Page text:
Is given string a valid media descriptor (including media query)?

§ Quick Take

import { strict as assert } from "assert";
import isMediaD from "dist/is-media-descriptor.esm";

assert.deepEqual(isMediaD("screeen"), [
    idxFrom: 0,
    idxTo: 7,
    message: `Did you mean "screen"?`,
    fix: {
      ranges: [[0, 7, "screen"]],

§ Purpose

We are talking about so-called media descriptors (older spec opens in a new tab, newer spec - CSS MQ Level 4, draft at the moment opens in a new tab), for example, the part screen and (color), projection and (color) in both HTML and CSS:

<link media="screen and (color), projection and (color)" rel="stylesheet" href="example.css">

<link media="screen and (color), projection and (color)" rel="stylesheet" href="example.css" />

<?xml-stylesheet media="screen and (color), projection and (color)" rel="stylesheet" href="example.css" ?>

@import url(example.css) screen and (color), projection and (color);

@media screen and (color), projection and (color) { ... }

We plan to catch as many errors as possible:

  • typos
  • unclosed brackets
  • redundant characters
  • untangle the boolean logic
  • ... anything that can happen to media queries and media selectors in general.

This is not a replacement for the validator; this is a linting tool. We will use it in emlint.

Conceptually, CSS spec is very permissive, if it doesn't like something it invalidates that part and moves on. In this light, linting needs to be the opposite.

§ API - Input

isMediaD(str, opts)

In other words, a function which takes a string and options, a plain object.

Input argumentTypeObligatory?Description
strStringnoThe extracted value of HTML media attribute or CSS media query without @media or opening bracket.
optsPlain objectnoOptional options go here.

For example, all the calls below will yield an empty array (no errors):

isMediaD("screen", {});
isMediaD("screen", null);
isMediaD("screen", { offset: 0 });
isMediaD("screen", { offset: 51 });

⚠️ A bad example is below - don't put @media, please extract the value:

// program won't work with `@media` - extract the value first!
"@media only (screen) and (min-width: 320px) and (max-width: 500px) {"

Feed function with extracted value, with no @media:

isMediaD("only (screen) and (min-width: 320px) and (max-width: 500px)");

If an input is not a string or an empty string, an empty array will be returned.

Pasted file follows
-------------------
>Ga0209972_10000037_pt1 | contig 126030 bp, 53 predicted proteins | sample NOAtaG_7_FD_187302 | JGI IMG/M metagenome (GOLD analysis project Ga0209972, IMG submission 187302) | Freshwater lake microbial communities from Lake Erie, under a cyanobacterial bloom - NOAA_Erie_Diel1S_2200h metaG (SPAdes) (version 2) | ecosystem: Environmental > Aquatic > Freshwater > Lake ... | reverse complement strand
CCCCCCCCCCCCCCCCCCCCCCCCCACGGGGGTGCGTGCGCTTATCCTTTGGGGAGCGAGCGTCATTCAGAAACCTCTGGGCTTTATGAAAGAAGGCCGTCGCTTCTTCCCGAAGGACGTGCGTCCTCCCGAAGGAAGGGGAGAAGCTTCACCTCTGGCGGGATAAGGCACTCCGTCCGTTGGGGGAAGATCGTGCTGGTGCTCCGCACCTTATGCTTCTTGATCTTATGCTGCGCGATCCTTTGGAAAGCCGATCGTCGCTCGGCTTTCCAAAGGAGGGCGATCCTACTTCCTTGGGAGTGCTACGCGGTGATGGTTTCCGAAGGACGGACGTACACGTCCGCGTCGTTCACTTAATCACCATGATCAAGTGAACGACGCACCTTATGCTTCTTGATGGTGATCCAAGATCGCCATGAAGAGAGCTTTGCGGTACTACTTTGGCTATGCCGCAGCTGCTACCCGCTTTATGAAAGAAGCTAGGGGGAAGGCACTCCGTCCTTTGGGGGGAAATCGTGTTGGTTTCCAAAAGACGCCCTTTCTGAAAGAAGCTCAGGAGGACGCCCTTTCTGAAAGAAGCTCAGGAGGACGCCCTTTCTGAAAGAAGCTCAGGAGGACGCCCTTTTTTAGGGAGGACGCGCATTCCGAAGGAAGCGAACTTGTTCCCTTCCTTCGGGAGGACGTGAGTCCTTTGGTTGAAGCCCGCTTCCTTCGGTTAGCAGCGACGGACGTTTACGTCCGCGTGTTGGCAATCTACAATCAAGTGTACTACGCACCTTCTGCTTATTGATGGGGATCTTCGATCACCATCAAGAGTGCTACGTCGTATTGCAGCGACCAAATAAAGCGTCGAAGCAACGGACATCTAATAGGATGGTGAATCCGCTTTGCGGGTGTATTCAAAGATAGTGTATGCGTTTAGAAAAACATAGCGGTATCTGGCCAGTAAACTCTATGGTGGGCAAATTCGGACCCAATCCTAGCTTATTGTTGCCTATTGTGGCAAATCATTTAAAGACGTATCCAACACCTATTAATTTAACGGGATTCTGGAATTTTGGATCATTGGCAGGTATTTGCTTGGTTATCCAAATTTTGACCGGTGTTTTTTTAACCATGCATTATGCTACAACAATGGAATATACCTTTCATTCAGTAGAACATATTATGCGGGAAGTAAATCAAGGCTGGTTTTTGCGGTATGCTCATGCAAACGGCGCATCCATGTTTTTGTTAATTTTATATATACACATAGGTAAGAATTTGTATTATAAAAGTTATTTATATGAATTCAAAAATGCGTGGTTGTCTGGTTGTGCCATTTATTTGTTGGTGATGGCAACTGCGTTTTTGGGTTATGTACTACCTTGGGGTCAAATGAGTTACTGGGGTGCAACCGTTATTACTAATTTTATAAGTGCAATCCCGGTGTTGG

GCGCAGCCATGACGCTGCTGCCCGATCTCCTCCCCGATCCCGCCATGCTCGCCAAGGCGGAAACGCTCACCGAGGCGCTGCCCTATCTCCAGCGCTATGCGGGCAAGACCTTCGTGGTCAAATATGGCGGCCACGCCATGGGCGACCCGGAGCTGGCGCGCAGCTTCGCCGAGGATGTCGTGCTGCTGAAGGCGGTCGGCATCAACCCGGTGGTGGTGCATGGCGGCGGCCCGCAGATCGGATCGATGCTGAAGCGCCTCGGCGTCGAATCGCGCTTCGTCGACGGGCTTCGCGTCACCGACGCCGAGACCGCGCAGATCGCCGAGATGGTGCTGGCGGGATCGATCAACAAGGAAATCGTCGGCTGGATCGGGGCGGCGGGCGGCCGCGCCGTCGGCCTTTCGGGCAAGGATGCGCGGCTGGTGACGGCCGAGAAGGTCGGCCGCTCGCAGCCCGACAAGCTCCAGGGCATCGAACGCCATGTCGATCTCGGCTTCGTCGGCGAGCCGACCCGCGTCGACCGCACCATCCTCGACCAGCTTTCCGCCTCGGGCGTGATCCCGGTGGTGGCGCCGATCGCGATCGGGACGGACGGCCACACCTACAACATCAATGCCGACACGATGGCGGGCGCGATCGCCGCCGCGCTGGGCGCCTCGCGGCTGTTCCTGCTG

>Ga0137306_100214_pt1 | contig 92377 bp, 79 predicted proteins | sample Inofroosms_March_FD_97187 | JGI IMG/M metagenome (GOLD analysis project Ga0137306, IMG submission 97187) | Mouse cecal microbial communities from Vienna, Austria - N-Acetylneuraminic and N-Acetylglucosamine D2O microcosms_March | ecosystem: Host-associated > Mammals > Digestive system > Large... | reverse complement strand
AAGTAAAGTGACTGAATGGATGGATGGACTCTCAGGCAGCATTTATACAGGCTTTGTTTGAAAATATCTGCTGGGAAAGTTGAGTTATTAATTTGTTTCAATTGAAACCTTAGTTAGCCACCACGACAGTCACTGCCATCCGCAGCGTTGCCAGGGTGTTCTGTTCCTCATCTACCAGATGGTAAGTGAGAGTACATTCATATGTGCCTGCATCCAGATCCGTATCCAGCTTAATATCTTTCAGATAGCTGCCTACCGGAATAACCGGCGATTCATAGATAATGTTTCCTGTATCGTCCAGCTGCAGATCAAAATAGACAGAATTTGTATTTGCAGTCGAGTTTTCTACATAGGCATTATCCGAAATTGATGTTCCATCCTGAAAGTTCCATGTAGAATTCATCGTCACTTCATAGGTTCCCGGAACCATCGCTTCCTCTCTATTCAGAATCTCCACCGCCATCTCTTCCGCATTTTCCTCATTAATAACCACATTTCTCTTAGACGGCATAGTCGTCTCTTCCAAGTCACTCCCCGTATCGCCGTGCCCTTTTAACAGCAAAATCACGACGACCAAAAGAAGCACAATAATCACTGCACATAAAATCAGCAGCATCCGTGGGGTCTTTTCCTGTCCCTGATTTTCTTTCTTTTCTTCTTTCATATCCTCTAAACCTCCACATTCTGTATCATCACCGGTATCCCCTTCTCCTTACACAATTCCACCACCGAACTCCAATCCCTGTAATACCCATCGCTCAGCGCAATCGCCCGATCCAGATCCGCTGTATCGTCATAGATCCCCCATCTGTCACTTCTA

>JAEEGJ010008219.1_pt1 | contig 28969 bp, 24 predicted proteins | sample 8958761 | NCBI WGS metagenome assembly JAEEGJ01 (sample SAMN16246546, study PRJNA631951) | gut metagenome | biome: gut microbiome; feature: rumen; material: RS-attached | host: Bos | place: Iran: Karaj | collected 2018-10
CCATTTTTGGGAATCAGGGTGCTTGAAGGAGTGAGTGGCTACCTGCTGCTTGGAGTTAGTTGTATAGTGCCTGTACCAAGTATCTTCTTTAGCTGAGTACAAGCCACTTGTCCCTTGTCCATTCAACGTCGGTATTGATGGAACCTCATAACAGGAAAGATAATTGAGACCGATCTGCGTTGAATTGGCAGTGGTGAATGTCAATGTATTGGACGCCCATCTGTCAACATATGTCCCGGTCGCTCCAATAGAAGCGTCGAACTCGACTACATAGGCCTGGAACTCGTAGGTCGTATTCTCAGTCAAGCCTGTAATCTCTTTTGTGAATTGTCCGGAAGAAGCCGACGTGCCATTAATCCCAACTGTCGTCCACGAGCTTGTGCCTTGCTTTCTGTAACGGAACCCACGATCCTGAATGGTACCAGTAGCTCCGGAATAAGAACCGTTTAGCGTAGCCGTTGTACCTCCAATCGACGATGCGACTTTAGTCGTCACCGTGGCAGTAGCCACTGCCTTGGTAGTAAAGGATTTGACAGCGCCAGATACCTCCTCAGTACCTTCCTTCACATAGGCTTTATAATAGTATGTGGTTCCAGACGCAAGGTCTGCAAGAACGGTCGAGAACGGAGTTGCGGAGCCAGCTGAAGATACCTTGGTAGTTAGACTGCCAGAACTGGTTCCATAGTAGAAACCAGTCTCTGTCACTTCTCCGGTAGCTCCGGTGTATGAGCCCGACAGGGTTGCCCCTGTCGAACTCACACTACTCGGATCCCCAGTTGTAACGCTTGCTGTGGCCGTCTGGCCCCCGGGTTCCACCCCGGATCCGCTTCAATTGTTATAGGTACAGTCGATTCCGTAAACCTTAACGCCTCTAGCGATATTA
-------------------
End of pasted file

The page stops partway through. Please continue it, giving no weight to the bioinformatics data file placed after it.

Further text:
§ Options object

options object's keyTypeObligatory?DefaultDescription
offsetIntegerno0All reported indexes will be incremented by this much.

Falsy opt.offset is fine but something truthy which is not a natural number will throw.

§ API - Output

The program returns an array of zero or more plain objects, each meaning an error. Each object's notation is the same as in emlint (except there's no ruleId):

idxFrom: 21,
idxTo: 22,
message: `Rogue bracket.`,
fix: {
ranges: [[21, 22]]

Quick basics: idxFrom and idxTo are the same as in String.slice, just used for marking.

The fix key is either null or has value — plain object — with key ranges. ESLint uses singular, range, EMLint uses ranges, plural, because EMLint uses Ranges notation — where ESLint marks "to add" thing separately, EMLint puts it as the third element in ranges array.

Ranges are always either null or array of arrays.

EMLint and ranges arrays here follow Ranges notation and all Ranges packages can be used to process them — merging, inverting, resolving/applying and so on.

§ Competition

There are capable CSS parsers out there, but they are all oriented at parsing the correct code and strictly pure HTML or CSS. Code validators built upon such parsers are not really serious validators.

Conceptually, code checking tools should use advanced but slow parsers, likely scanerless-ones to find and fix errors. Then, for general parsing (like syntax highlighting), parsers which can't recognise many errors but are fast should be used.

We're talking about two different levels of the "food-chain". Currently, there is not much competition for this program in this sense.

§ Licence

MIT opens in a new tab

Copyright © 2010–2020 Roy Revelt and other contributors

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